2. Daylight has just been forced onto my android tablet. It is total rubbish, as many commenters have said. What other browsers do commenter recommend?

  3. Well cut and paste do not work!

    Some idiot thought black text with dark purple highight on grey would be a easy read in the address bar!

    I too think it is time to leave Firefox.

  4. Dude, Android Firefox 79 is totally unusable, the address bars sits at the bottom and when you want to type in it, it swaps to the top, this is really horrible. Can’t see bookmarks, can’t add to homepage. The guys or gals that keep changing firefox from one version to another must be low level interns with no UI experience, coz this is unbelievably bad.

  5. My tablet upgraded to 79 yesterday. I have used Firefox since near the beginning, but am now seriously thinking of using another browser as my default.
    I am no great computer/ tech expert and can only comment on how I find things, not in any great technical fashion.
    Bad points (for me):
    No dedicated forward or back buttons. Have to use tablets back button. To go forward have to press the three dots and then a forward arrow appears. Therefore, have to click twice not once which slows down navigation/ browsing.
    Open tabs are not shown as you browse. You have to press a button that then opens another page that has your tabs on. Again this is more fiddly, less convenient and slows down browsing.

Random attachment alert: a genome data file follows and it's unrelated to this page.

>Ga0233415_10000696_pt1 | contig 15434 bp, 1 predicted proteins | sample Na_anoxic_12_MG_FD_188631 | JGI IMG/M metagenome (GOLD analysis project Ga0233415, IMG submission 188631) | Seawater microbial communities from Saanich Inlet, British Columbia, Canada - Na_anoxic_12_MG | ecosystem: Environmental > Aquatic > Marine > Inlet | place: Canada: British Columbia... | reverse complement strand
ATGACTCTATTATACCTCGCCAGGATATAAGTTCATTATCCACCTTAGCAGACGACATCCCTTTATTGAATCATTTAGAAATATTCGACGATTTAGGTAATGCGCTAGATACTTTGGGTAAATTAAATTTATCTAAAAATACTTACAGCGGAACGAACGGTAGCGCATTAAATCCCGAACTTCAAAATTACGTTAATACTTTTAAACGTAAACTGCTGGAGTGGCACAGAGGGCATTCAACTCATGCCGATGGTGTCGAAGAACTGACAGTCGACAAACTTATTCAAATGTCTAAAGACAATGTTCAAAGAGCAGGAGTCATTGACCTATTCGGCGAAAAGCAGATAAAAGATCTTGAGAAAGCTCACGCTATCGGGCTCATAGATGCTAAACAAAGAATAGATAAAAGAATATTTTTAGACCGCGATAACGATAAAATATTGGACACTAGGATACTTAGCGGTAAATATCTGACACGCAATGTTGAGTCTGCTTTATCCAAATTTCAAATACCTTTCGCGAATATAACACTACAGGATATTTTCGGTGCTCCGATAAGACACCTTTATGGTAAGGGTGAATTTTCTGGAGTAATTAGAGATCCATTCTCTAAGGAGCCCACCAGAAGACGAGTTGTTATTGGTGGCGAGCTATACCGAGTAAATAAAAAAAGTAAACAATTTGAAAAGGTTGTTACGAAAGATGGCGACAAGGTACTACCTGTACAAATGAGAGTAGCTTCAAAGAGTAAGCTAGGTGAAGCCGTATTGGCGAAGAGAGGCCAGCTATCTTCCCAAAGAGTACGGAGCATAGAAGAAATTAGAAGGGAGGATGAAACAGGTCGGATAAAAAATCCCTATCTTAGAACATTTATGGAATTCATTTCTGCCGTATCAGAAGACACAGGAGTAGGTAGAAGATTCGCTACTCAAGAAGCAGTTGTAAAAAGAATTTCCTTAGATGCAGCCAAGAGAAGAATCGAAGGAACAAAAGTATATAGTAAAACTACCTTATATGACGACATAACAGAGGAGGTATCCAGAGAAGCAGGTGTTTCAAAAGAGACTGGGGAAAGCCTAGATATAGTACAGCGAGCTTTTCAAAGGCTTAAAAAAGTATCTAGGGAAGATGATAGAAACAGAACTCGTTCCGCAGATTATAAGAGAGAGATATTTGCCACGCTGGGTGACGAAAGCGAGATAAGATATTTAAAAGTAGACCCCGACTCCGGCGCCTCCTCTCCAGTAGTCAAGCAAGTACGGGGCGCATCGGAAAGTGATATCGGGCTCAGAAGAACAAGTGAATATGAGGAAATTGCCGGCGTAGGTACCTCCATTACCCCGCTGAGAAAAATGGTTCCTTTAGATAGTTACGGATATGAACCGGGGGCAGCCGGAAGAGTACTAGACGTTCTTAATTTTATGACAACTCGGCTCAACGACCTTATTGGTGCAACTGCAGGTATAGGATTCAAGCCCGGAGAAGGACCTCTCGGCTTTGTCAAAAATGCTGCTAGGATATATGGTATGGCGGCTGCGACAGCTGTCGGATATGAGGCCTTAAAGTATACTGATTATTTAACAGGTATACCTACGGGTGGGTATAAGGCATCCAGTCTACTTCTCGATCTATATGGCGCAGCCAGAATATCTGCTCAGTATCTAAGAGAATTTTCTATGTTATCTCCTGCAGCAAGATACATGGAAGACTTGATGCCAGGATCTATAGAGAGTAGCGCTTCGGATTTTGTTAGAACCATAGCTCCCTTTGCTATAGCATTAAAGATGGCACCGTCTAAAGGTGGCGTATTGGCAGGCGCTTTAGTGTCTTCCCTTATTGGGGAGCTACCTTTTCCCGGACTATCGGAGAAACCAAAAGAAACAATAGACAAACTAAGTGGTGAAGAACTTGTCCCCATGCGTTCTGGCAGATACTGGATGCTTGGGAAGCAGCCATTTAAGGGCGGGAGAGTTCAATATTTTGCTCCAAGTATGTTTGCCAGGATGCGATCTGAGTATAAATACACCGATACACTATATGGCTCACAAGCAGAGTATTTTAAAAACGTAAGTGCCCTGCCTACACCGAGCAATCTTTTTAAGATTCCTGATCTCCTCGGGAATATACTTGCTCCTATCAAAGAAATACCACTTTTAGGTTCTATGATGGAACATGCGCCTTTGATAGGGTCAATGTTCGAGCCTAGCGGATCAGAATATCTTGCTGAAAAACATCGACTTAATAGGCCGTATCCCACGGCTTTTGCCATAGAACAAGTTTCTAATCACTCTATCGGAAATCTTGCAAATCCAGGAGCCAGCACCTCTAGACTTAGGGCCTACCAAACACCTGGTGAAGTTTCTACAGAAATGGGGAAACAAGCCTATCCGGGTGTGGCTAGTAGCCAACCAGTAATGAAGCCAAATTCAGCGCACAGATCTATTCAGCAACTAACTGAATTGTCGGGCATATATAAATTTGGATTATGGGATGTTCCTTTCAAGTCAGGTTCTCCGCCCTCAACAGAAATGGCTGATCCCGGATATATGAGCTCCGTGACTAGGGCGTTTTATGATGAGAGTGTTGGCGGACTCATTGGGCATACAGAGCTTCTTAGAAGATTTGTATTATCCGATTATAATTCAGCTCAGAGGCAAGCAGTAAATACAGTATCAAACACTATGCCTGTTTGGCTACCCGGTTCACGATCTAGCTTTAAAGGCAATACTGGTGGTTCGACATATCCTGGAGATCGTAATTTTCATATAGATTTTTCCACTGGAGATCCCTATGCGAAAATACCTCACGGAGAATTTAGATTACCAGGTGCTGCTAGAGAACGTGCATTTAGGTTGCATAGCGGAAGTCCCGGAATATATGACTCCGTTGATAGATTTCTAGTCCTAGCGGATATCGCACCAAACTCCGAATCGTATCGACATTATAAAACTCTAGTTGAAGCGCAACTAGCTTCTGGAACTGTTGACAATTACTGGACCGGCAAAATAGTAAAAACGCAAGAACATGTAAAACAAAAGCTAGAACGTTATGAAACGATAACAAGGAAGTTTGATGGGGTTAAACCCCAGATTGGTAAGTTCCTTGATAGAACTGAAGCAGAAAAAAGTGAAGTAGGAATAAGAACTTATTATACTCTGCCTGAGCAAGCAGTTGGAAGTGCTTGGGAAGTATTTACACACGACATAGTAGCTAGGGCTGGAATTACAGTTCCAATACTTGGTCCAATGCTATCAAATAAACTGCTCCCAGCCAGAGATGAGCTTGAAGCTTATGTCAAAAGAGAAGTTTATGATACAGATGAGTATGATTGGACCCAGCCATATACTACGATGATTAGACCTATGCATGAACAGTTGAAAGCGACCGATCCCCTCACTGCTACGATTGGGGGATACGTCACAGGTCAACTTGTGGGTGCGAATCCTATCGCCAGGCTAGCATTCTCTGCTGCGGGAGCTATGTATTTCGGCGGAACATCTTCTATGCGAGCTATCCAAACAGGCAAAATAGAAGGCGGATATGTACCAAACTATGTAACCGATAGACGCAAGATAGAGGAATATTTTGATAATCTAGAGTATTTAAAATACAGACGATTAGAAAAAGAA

Is slower. Each morning I check various Email accounts and my mobile phone account. Usually takes about ten minutes. This morning closer to 25 minutes and I had to use another browser to check phone account as Firefox would not load page.
    One of the main websites I use is the online version of a newspaper. How the new Firefox now renders the page makes it almost unreadable, not so good when trying to read a newspaper. Adverts now appear after every few lines of text, never did before. Also had difficulty signing in to my newspaper account, but no problems when using a different browser.
    All in all for me Firefox is now almost unusable.
    I have thought of downgrading to an older version, but the Mozilla website says it is not possible to downgrade. Maybe I will just have to have a play around and see what happens…Nothing could be worse than it is now.
    Have also read that some features that are now missing will be restored in version 80. Can but live in hope!
    Maybe, its simply a case that Mozilla have sold their soul and are becoming like Apple, Microsoft, Google etc!

  6. HATE IT

    Cannot stand the new version – where’s my list of bookmarks and history as my launch page. FFS can’t they stop trying to be like Apple and treating everyone like dolts who need their hand held with an approach of “you don’t need to know about that”.

  7. Having automatic updates turned off doesn’t help. Firefox will still install the 79 update without your permission. Worse, version 79 secretly adds Wikipedia, Google, EBay, Bing and Amazon tracking browsers, slowing your system down, again without telling you or giving you an out. Even if you can disable them (they can’t be deleted), Firefox restores them at the next startup. I’m going elsewhere.

Comments are closed.